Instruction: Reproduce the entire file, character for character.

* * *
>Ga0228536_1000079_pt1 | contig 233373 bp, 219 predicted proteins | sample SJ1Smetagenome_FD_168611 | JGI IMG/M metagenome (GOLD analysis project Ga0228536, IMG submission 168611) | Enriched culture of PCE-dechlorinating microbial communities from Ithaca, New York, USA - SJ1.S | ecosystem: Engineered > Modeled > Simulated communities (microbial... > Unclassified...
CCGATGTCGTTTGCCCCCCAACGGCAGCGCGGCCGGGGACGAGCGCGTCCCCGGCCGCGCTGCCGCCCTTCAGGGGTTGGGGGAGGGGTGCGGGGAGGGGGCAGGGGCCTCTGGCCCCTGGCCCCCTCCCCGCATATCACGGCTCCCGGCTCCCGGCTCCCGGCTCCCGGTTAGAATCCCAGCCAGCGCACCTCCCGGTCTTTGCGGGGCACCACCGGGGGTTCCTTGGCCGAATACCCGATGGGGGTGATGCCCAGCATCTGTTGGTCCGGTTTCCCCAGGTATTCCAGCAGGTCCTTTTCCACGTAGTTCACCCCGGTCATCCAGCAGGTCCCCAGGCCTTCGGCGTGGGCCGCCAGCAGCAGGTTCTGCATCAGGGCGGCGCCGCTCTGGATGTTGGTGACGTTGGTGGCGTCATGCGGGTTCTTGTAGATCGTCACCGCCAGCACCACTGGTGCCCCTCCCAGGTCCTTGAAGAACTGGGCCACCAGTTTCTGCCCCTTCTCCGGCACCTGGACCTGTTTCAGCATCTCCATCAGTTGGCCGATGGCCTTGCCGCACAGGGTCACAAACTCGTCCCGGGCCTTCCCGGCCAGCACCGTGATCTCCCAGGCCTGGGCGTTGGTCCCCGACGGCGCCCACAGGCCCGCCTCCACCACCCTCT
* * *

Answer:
>Ga0228536_1000079_pt1 | contig 233373 bp, 219 predicted proteins | sample SJ1Smetagenome_FD_168611 | JGI IMG/M metagenome (GOLD analysis project Ga0228536, IMG submission 168611) | Enriched culture of PCE-dechlorinating microbial communities from Ithaca, New York, USA - SJ1.S | ecosystem: Engineered > Modeled > Simulated communities (microbial... > Unclassified...
CCGATGTCGTTTGCCCCCCAACGGCAGCGCGGCCGGGGACGAGCGCGTCCCCGGCCGCGCTGCCGCCCTTCAGGGGTTGGGGGAGGGGTGCGGGGAGGGGGCAGGGGCCTCTGGCCCCTGGCCCCCTCCCCGCATATCACGGCTCCCGGCTCCCGGCTCCCGGCTCCCGGTTAGAATCCCAGCCAGCGCACCTCCCGGTCTTTGCGGGGCACCACCGGGGGTTCCTTGGCCGAATACCCGATGGGGGTGATGCCCAGCATCTGTTGGTCCGGTTTCCCCAGGTATTCCAGCAGGTCCTTTTCCACGTAGTTCACCCCGGTCATCCAGCAGGTCCCCAGGCCTTCGGCGTGGGCCGCCAGCAGCAGGTTCTGCATCAGGGCGGCGCCGCTCTGGATGTTGGTGACGTTGGTGGCGTCATGCGGGTTCTTGTAGATCGTCACCGCCAGCACCACTGGTGCCCCTCCCAGGTCCTTGAAGAACTGGGCCACCAGTTTCTGCCCCTTCTCCGGCACCTGGACCTGTTTCAGCATCTCCATCAGTTGGCCGATGGCCTTGCCGCACAGGGTCACAAACTCGTCCCGGGCCTTCCCGGCCAGCACCGTGATCTCCCAGGCCTGGGCGTTGGTCCCCGACGGCGCCCACAGGCCCGCCTCCACCACCCTCT